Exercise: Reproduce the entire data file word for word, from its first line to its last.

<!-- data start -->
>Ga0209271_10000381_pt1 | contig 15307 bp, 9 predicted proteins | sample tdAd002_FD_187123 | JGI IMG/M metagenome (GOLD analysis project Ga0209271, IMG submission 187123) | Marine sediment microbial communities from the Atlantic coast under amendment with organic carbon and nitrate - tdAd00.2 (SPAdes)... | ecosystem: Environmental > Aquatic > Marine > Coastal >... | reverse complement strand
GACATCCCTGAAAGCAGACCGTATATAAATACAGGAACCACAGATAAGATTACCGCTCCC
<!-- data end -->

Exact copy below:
>Ga0209271_10000381_pt1 | contig 15307 bp, 9 predicted proteins | sample tdAd002_FD_187123 | JGI IMG/M metagenome (GOLD analysis project Ga0209271, IMG submission 187123) | Marine sediment microbial communities from the Atlantic coast under amendment with organic carbon and nitrate - tdAd00.2 (SPAdes)... | ecosystem: Environmental > Aquatic > Marine > Coastal >... | reverse complement strand
GACATCCCTGAAAGCAGACCGTATATAAATACAGGAACCACAGATAAGATTACCGCTCCC